Anyway 2013 is a type of preparatory year before the new system kicks off next season. Just one team will be relegated this year but there will also be a certain jockeying for position because the thirty-two teams will be divided into two tiers of sixteen each in 2014. The top sixteen, made up of the four divisional champions and the highest twelve from the county series, will be free from relegation worries.

The South and the West will probably worry most about this two-team relegation system because they are the two regions most at risk. The West has six senior teams, the South with five and neither can afford to lose teams if their championships are to remain viable. By contrast the North has a massive thirteen senior teams so they could well afford to jettison a few. The Mid has eight senior sides.

Last year the West lost Aherlow to relegation and I suspect four of their remaining six teams could potentially be at relegation risk. Clonoulty and Eire Og Annacarty, in that order, are seen as the top two with the others struggling to remain afloat. Three first round games last week produced predictable results with Clonoulty, Eire Og and Kickhams all prevailing.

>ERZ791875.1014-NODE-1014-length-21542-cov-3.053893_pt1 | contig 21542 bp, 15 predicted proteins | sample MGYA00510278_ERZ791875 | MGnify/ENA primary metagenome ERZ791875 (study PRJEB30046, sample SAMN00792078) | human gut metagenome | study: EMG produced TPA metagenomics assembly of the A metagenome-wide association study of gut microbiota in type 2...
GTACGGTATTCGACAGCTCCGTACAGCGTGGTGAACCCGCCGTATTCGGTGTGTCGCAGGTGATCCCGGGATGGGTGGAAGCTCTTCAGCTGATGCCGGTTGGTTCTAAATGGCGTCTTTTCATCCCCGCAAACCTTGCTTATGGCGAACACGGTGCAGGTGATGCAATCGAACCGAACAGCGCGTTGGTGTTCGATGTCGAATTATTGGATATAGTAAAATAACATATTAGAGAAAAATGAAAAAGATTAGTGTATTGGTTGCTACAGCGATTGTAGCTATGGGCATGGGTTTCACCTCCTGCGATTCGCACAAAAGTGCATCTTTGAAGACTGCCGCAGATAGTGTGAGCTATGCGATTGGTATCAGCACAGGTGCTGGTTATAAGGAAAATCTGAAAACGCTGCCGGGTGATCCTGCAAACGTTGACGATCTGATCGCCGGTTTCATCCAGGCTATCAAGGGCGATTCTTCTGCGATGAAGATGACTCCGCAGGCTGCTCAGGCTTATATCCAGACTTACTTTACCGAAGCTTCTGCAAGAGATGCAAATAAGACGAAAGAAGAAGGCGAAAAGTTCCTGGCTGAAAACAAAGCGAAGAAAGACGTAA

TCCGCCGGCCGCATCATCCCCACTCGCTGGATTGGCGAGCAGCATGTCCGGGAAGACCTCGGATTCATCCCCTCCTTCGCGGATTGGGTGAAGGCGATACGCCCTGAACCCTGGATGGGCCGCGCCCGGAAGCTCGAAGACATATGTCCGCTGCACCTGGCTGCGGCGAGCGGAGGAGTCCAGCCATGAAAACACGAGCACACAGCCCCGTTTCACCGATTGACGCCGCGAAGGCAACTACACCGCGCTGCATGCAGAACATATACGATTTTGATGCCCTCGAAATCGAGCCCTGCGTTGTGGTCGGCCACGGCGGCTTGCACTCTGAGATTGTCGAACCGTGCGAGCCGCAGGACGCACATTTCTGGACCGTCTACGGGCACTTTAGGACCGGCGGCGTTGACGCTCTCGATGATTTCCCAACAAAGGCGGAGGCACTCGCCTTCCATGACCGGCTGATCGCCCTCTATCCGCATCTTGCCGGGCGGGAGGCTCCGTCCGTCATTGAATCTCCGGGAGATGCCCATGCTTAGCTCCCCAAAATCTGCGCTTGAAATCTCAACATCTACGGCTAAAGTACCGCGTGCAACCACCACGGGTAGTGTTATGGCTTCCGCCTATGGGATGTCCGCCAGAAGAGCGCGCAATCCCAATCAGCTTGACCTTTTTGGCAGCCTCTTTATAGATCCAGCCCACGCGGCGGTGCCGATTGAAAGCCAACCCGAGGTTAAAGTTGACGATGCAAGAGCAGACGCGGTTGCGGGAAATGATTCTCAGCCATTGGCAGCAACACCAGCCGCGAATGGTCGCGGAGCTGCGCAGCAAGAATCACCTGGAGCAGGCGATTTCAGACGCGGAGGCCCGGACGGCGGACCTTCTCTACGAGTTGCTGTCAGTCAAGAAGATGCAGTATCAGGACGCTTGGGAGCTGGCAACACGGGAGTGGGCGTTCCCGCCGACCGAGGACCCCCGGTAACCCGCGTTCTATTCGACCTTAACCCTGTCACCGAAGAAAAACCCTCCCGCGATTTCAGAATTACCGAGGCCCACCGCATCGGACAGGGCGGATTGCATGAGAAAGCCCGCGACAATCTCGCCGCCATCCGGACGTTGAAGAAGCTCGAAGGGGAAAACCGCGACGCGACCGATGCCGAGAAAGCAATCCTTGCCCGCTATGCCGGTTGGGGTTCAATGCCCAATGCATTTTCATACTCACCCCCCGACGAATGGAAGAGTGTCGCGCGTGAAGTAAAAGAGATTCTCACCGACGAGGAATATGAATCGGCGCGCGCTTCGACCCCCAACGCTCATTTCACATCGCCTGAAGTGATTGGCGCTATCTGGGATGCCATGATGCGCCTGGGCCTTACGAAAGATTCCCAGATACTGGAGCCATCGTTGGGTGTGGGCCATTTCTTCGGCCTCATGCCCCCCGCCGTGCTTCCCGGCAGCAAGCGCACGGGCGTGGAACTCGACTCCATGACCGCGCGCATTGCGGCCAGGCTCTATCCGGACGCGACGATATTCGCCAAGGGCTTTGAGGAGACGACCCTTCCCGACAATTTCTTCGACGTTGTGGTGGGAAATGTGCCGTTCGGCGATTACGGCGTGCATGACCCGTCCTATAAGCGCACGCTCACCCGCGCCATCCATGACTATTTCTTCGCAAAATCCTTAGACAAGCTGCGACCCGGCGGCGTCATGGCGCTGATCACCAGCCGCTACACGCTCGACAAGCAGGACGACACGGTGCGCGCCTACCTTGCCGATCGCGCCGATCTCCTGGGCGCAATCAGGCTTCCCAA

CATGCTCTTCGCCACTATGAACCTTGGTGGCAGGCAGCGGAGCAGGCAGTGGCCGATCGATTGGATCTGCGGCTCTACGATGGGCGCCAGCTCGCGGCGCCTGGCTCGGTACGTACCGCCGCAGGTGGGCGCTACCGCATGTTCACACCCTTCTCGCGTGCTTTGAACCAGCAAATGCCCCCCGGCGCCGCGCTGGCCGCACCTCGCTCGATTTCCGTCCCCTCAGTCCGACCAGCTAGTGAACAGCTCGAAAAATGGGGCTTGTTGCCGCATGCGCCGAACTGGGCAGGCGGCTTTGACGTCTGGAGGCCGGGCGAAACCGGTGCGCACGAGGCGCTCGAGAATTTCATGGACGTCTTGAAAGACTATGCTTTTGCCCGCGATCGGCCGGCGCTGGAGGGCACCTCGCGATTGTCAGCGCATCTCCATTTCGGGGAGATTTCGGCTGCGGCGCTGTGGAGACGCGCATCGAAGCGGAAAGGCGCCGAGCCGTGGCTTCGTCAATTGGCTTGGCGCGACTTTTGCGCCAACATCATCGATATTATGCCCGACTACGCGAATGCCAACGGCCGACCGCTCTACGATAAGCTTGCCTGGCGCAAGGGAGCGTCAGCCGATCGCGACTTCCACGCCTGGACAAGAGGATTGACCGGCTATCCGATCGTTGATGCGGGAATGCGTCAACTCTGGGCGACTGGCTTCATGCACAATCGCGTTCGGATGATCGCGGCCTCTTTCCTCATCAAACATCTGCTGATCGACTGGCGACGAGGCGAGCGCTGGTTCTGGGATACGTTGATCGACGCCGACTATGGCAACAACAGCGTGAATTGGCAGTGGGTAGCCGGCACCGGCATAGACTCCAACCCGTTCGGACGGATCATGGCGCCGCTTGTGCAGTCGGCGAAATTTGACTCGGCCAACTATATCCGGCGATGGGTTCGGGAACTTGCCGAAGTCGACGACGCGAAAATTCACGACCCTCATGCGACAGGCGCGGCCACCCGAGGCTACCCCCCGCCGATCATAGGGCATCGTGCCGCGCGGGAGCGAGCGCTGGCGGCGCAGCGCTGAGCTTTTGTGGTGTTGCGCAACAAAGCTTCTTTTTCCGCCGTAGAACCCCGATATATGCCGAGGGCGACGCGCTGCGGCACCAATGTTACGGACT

Clonoulty have quite a stranglehold on this championship having won the last six in a row and with little evidence that they’re going to relinquish their grip anytime soon. Mind you Cappawhite had a golden opportunity on Sunday to put one over on the champions but simply didn’t have the fire power to do it. In the sense that Clonoulty are at their most vulnerable early in the season this was undeniably a missed opportunity for Cappa’.

The game was played at Golden in icy-cold conditions and produced quite a lively contest. Cappawhite faced that Siberian wind in the opening half and it was only in the closing stages that Clonoulty managed to open a five-point gap thanks to a goaled twenty-metre free from John O’Neill.

It remained very tight for the second half but the essential difference was Clonoulty’s greater spread of scorers. Cappawhite depended almost exclusively on Jerry O’Neill for flags – he got all  bar one point of their 0-11 score. By contrast Clonoulty had six different scorers including an impressive Conor Hammersley at midfield who clipped over 0-3 from play. Despite plenty possession in that second half Cappawhite just couldn’t penetrate a solid Clonoulty defence and the end margin remained as it was at the break.

The previous night at Sean Treacy Park Kickhams came away with a valuable win over Golden\Kilfeacle in another tight contest, which was lively throughout even though the standard may have been modest at best. Against the wind Kickhams led by a single point at half time and looked as if they’d win comfortably early in the second half when Padraig Hayes scrambled in a goal and they went six-up.

However, a very young looking Golden side refused to yield that softly and kept up the challenge, which was rewarded with an injury-time goal by Daithi Bargary at the end. It left Kickhams clinging to a vulnerable three-point margin but they held out for a win that in fairness was well deserved.